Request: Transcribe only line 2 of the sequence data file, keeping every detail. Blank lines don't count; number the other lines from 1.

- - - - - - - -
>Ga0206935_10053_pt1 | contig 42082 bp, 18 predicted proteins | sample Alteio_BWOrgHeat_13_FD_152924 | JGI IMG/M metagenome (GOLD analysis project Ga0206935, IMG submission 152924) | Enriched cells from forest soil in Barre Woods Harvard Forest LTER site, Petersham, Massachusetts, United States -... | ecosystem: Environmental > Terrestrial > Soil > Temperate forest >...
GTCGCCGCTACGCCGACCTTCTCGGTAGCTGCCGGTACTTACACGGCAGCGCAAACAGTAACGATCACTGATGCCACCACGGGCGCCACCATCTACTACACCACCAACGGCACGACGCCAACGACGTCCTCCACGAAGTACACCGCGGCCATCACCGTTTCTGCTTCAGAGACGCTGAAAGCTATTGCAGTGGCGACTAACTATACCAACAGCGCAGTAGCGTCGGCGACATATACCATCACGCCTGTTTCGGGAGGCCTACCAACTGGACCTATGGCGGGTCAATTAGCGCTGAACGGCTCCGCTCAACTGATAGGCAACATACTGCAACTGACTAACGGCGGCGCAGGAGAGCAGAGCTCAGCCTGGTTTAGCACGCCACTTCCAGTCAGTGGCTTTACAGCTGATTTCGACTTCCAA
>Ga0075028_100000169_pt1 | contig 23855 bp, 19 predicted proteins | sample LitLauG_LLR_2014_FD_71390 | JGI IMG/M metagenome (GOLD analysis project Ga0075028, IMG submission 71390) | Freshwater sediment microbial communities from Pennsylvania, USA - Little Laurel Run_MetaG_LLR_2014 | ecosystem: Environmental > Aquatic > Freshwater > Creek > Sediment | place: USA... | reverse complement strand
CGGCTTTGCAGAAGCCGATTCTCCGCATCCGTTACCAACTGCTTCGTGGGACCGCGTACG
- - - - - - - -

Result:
GTCGCCGCTACGCCGACCTTCTCGGTAGCTGCCGGTACTTACACGGCAGCGCAAACAGTAACGATCACTGATGCCACCACGGGCGCCACCATCTACTACACCACCAACGGCACGACGCCAACGACGTCCTCCACGAAGTACACCGCGGCCATCACCGTTTCTGCTTCAGAGACGCTGAAAGCTATTGCAGTGGCGACTAACTATACCAACAGCGCAGTAGCGTCGGCGACATATACCATCACGCCTGTTTCGGGAGGCCTACCAACTGGACCTATGGCGGGTCAATTAGCGCTGAACGGCTCCGCTCAACTGATAGGCAACATACTGCAACTGACTAACGGCGGCGCAGGAGAGCAGAGCTCAGCCTGGTTTAGCACGCCACTTCCAGTCAGTGGCTTTACAGCTGATTTCGACTTCCAA